Larger items should be loaded in and secured first. Smaller gear can more easily pack around your dirt bikes or electric scooters. Plus, you’ll need the space around larger items to make sure they are properly tied-down
Still, it makes sense to leave a little room around your bigger recreation equipment when you pack. This will allow you to roll them out or refuel without moving too much of your other gear.
Tie-Down and Secure Everything
Loose items are bound to cause problems while you’re towing. If you have bins stacked on a wall of your toy hauler’s garage, you certainly don’t want them falling over and damaging your expensive toys.
Assume that everything that can fall, will fall unless you tie it down or otherwise secure it properly. This goes for your pass-through compartment and overhead cabinets as well. The more you can secure your items and cushion movement using soft things like pillows and towels, the better.
What To Look For in The Top Toy Haulers
Choosing an RV for vacations is much different than selecting one for full-time living. Consider these factors as you’re comparing toy haulers for full-time RVing.
If you’re going to live in a toy hauler year-round, you’ll need a rig that can handle colder temperatures. The same can be said if your favorite activities require some snow?
Snowmobiling, cross-country skiing, snowshoeing, downhill skiing…your toy hauler should have space for all this gear. But even if you don’t love winter camping, four-season capability is a must for a full-time adventure RV.
Space Versus Maneuverability
The thing about towable campers is that you typically want as much interior living space as possible when you’re parked. But when you’re in transit, the opposite is true. Larger rigs are harder to maneuver and they often can’t handle rugged roads as well as smaller units.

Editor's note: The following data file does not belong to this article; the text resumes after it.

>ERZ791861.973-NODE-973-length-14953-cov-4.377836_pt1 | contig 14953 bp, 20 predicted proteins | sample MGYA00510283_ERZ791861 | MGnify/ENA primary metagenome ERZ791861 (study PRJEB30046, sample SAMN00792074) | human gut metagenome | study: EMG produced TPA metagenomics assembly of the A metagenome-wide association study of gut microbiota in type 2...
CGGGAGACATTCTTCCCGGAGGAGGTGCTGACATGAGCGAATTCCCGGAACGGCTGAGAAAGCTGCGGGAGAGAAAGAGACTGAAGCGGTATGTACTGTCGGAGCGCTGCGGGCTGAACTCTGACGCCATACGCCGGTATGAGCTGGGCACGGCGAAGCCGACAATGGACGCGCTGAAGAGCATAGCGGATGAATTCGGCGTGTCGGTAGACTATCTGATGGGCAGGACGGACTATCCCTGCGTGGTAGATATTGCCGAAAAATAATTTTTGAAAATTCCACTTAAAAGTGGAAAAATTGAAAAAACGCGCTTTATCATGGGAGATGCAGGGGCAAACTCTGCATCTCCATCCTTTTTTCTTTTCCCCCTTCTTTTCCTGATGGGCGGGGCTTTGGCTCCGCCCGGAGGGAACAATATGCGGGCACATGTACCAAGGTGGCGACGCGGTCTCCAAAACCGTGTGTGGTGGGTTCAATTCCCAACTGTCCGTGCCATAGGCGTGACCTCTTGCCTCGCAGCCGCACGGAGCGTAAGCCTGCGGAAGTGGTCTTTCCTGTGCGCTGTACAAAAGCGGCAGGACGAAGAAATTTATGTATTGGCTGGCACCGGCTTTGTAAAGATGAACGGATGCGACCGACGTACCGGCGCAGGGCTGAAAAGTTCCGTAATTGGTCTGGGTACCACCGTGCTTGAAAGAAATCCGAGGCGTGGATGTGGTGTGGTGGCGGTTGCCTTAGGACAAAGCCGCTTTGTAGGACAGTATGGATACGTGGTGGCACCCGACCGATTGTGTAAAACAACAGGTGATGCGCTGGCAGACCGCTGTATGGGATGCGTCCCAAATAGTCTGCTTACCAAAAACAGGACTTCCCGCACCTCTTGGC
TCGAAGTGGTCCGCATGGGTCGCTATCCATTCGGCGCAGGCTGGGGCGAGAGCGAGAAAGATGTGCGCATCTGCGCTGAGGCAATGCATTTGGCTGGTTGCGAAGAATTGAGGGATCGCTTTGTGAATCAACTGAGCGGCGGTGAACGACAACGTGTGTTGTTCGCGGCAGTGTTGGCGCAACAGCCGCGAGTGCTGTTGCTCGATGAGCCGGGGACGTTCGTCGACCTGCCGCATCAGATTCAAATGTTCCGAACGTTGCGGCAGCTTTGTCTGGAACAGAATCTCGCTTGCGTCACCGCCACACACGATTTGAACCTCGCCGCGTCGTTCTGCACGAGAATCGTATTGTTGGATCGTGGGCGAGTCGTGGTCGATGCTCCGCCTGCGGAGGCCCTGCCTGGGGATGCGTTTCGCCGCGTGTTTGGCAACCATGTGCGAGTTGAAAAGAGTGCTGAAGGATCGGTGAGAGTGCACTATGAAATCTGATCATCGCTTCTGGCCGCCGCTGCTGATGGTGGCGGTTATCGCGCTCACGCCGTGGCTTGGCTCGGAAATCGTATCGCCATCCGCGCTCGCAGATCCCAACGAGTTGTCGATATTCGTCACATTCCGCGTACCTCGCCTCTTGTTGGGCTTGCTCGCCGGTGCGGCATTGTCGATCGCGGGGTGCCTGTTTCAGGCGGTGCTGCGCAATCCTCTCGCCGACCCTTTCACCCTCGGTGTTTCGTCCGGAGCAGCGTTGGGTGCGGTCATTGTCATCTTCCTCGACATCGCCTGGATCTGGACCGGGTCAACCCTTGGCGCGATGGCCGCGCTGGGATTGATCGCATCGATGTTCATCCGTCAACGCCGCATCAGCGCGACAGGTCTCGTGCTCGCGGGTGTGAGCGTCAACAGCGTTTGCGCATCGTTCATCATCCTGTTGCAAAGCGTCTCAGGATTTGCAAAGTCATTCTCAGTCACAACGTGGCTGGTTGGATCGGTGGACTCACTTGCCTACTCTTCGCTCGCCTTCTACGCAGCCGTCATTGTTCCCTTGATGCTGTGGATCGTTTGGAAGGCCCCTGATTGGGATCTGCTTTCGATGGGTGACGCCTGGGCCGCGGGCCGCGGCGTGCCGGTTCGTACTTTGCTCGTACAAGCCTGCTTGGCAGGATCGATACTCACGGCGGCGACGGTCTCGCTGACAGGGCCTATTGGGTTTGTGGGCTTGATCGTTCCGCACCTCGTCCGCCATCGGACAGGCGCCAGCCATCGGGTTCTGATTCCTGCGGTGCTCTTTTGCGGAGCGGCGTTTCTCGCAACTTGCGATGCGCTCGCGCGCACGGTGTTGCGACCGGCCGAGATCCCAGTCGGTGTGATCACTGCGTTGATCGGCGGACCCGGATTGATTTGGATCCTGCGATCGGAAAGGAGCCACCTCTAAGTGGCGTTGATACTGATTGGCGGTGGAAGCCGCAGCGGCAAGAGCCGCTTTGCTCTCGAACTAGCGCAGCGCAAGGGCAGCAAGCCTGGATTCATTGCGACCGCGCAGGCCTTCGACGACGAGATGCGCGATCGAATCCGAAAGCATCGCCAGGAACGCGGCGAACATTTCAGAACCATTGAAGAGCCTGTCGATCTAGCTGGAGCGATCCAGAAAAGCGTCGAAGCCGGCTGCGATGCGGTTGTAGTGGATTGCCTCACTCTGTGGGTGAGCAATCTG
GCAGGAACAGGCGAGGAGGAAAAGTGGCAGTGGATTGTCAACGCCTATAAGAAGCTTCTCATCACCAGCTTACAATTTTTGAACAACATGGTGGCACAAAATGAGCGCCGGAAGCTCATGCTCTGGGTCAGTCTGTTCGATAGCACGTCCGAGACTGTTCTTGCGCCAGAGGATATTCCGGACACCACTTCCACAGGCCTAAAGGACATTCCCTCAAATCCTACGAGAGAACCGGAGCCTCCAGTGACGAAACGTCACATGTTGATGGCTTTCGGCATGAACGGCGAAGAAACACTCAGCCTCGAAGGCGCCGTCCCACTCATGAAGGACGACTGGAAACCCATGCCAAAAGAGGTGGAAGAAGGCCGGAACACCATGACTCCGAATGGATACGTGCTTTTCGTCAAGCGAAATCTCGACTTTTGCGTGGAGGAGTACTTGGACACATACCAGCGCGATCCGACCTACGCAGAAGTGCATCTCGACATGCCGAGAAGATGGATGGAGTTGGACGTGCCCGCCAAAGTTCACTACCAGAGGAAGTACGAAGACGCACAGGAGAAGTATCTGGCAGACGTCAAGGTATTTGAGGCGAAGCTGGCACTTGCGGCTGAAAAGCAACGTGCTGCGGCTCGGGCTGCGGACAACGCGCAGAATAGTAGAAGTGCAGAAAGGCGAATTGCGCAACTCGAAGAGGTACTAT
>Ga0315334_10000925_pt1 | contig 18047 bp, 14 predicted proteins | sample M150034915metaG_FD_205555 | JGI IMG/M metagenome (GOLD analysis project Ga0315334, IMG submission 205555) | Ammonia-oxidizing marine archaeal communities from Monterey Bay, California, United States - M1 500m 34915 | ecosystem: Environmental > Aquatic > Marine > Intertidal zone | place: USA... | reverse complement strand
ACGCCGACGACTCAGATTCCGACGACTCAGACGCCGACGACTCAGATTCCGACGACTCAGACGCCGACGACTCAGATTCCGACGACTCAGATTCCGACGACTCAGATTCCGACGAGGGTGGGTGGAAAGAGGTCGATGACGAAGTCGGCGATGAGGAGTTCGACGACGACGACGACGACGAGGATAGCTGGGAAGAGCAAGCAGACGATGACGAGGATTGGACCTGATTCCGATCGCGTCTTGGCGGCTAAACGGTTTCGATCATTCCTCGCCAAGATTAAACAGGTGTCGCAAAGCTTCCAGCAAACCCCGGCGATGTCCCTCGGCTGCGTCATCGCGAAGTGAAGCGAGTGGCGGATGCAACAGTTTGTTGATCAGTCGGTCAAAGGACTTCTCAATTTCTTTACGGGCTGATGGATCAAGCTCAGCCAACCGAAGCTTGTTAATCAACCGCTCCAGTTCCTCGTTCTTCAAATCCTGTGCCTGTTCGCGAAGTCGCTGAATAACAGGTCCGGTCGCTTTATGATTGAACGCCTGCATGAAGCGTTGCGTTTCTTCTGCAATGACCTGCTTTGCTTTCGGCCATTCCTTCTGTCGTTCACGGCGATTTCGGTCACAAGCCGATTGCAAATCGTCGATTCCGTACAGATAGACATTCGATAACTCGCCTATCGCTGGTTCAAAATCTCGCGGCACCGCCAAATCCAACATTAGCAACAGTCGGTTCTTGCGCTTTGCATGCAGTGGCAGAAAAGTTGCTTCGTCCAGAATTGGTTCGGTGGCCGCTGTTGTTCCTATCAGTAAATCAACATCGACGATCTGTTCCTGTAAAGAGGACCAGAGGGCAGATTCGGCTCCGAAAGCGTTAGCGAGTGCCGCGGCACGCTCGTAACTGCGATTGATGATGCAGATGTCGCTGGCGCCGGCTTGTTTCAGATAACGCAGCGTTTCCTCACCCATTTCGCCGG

You’ll have to balance the need for interior living space with your towing comfort level of a large trailer. If you don’t have much towing experience, opt for a slightly smaller unit so you feel comfortable behind the wheel.
This also comes into play when deciding where to camp. Some RV parks and campgrounds have maximum length restrictions. This can limit you if you decide on an especially lengthy rig.
Towing Capacity and Fuel Economy
You also need to consider how much your truck can tow safely and easily. Larger, heavier RVs will not be as fuel-efficient as smaller, lighter, more nimble RVs. Use Camping World’s tow calculator to quickly find out how much weight your current vehicle can safely tow.
And you have to factor in the weight you are going to load into your toy hauler. Go-karts, mini bikes, and other motorized toys can be heavy.
Add up the combined weights of the heaviest equipment you’ll load into your travel trailer. Then add 500 to 1,000 pounds for smaller gear, kitchen appliances, and more.
Use this weight when you’re shopping for a toy hauler for full-time living. Add it to a rig’s dry weight to make sure your tow vehicle will be able to handle towing it without too much strain.
An Outdoor Shower
Keeping your toy hauler clean can be quite a chore. Fortunately, an outdoor shower makes things easier by reducing the amount of dirt and debris that gets tracked in the first place.
This feature comes standard on most toy haulers these days, but it’s an important one. When you come home with muddy boots or sandy gear, you need an easy place to rinse things down before bringing them inside.
The right toy hauler will help you Travel Different and even live differently. All RVs are home on the road, but few allow you to bring all your outdoor gear too.
If you’re having trouble downsizing your recreation gear to fit in a traditional trailer, toy haulers are a great option for gear-based adventure. Shop Camping World’s selection of toy haulers., If you’re not quite ready to buy, try renting a toy hauler to try out the lifestyle of full-time adventure.
Tucker Ballister is a Technical Content Writer for Camping World and a lover of the open road. You can check out more of his adventures and outdoor advice at thebackpackguide.com.